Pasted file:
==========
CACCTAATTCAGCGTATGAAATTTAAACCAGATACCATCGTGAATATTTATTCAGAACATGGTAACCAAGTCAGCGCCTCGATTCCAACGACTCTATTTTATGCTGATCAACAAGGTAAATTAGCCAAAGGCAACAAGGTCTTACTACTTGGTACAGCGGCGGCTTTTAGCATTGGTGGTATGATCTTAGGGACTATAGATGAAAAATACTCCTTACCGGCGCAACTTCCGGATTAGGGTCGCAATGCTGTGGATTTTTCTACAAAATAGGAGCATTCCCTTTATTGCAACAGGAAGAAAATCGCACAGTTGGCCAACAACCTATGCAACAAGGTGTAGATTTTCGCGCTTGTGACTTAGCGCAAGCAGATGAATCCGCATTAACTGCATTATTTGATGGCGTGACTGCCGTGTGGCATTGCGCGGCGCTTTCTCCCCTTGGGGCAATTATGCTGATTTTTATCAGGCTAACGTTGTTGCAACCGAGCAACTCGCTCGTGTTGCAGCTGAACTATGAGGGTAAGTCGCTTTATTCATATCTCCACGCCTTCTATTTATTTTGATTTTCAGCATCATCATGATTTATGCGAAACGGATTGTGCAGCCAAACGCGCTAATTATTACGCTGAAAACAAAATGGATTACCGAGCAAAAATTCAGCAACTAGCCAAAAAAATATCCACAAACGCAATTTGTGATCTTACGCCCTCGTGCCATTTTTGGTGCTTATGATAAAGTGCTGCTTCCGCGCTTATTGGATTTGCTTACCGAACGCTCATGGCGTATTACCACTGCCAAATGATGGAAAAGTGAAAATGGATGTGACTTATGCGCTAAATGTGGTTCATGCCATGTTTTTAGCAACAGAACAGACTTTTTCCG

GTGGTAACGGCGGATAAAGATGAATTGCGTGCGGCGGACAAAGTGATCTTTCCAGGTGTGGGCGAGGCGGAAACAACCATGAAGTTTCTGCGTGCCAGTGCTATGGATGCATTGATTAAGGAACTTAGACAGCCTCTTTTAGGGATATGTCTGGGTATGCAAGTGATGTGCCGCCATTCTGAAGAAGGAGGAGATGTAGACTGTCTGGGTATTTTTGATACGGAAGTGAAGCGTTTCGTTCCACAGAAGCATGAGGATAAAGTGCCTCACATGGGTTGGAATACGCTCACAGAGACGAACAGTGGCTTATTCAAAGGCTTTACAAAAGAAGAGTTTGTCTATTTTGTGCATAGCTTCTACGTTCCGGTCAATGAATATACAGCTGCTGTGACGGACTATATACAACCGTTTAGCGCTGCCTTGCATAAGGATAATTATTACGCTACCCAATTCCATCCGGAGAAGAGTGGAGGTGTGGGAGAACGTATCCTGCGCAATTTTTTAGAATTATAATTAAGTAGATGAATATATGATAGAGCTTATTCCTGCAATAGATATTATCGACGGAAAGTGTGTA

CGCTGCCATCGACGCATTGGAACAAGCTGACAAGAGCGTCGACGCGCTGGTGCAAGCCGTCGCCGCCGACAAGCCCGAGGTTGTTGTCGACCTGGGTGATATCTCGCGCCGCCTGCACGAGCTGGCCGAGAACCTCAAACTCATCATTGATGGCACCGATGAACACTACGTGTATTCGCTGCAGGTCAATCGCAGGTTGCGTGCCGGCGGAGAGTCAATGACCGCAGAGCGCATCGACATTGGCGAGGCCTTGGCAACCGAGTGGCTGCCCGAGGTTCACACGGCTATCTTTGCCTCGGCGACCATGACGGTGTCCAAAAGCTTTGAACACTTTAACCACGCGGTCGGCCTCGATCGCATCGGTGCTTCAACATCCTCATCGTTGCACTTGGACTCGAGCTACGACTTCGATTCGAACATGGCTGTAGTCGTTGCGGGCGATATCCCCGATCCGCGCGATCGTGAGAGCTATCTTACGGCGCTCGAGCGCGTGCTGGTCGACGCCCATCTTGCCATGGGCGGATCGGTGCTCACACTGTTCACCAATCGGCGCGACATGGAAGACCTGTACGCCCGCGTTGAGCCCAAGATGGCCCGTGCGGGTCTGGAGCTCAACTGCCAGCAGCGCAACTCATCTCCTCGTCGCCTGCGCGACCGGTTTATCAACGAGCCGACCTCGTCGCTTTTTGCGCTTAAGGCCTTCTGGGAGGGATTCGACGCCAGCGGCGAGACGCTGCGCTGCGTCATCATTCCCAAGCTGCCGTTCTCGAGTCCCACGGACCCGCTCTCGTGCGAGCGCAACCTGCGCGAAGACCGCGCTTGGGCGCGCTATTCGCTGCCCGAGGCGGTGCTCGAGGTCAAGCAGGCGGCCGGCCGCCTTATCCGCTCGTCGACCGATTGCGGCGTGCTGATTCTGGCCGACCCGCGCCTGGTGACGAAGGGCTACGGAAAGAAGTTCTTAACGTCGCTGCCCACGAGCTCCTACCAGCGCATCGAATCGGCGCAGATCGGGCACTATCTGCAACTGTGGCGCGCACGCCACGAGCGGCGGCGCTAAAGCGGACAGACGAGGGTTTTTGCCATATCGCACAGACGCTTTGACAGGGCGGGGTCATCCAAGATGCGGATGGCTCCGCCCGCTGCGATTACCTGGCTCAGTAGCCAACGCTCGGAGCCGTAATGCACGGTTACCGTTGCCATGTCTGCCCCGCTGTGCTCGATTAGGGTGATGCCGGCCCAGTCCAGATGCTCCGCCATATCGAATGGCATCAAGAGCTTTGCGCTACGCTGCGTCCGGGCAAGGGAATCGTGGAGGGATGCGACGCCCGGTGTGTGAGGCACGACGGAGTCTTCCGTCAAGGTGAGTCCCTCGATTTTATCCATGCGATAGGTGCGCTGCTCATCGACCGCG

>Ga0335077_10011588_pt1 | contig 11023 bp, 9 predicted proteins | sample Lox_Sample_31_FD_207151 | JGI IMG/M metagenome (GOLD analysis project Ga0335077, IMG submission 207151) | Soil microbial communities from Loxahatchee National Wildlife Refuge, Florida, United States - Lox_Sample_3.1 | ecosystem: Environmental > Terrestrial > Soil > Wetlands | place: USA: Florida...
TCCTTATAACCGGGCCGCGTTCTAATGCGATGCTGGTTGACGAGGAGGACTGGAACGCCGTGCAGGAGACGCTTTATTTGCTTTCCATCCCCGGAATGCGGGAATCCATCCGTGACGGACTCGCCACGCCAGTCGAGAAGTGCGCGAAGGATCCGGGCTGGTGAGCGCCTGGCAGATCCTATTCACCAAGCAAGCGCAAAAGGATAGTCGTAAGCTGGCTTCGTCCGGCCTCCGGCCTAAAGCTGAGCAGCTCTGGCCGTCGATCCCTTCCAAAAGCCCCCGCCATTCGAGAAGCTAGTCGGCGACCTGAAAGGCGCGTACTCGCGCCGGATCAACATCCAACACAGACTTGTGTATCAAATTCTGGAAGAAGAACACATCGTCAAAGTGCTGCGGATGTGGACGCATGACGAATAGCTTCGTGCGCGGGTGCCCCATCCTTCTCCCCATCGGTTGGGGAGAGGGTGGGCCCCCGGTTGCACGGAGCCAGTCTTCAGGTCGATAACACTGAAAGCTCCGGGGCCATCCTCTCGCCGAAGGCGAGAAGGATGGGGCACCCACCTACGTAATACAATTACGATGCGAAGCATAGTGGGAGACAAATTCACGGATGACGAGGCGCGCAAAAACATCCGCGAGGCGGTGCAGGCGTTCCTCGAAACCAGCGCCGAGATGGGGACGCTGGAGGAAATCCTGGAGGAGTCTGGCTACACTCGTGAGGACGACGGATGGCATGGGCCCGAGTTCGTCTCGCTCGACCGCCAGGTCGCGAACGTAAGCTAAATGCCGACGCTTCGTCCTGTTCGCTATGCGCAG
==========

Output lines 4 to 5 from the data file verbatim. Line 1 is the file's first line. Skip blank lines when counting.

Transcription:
>Ga0335077_10011588_pt1 | contig 11023 bp, 9 predicted proteins | sample Lox_Sample_31_FD_207151 | JGI IMG/M metagenome (GOLD analysis project Ga0335077, IMG submission 207151) | Soil microbial communities from Loxahatchee National Wildlife Refuge, Florida, United States - Lox_Sample_3.1 | ecosystem: Environmental > Terrestrial > Soil > Wetlands | place: USA: Florida...
TCCTTATAACCGGGCCGCGTTCTAATGCGATGCTGGTTGACGAGGAGGACTGGAACGCCGTGCAGGAGACGCTTTATTTGCTTTCCATCCCCGGAATGCGGGAATCCATCCGTGACGGACTCGCCACGCCAGTCGAGAAGTGCGCGAAGGATCCGGGCTGGTGAGCGCCTGGCAGATCCTATTCACCAAGCAAGCGCAAAAGGATAGTCGTAAGCTGGCTTCGTCCGGCCTCCGGCCTAAAGCTGAGCAGCTCTGGCCGTCGATCCCTTCCAAAAGCCCCCGCCATTCGAGAAGCTAGTCGGCGACCTGAAAGGCGCGTACTCGCGCCGGATCAACATCCAACACAGACTTGTGTATCAAATTCTGGAAGAAGAACACATCGTCAAAGTGCTGCGGATGTGGACGCATGACGAATAGCTTCGTGCGCGGGTGCCCCATCCTTCTCCCCATCGGTTGGGGAGAGGGTGGGCCCCCGGTTGCACGGAGCCAGTCTTCAGGTCGATAACACTGAAAGCTCCGGGGCCATCCTCTCGCCGAAGGCGAGAAGGATGGGGCACCCACCTACGTAATACAATTACGATGCGAAGCATAGTGGGAGACAAATTCACGGATGACGAGGCGCGCAAAAACATCCGCGAGGCGGTGCAGGCGTTCCTCGAAACCAGCGCCGAGATGGGGACGCTGGAGGAAATCCTGGAGGAGTCTGGCTACACTCGTGAGGACGACGGATGGCATGGGCCCGAGTTCGTCTCGCTCGACCGCCAGGTCGCGAACGTAAGCTAAATGCCGACGCTTCGTCCTGTTCGCTATGCGCAG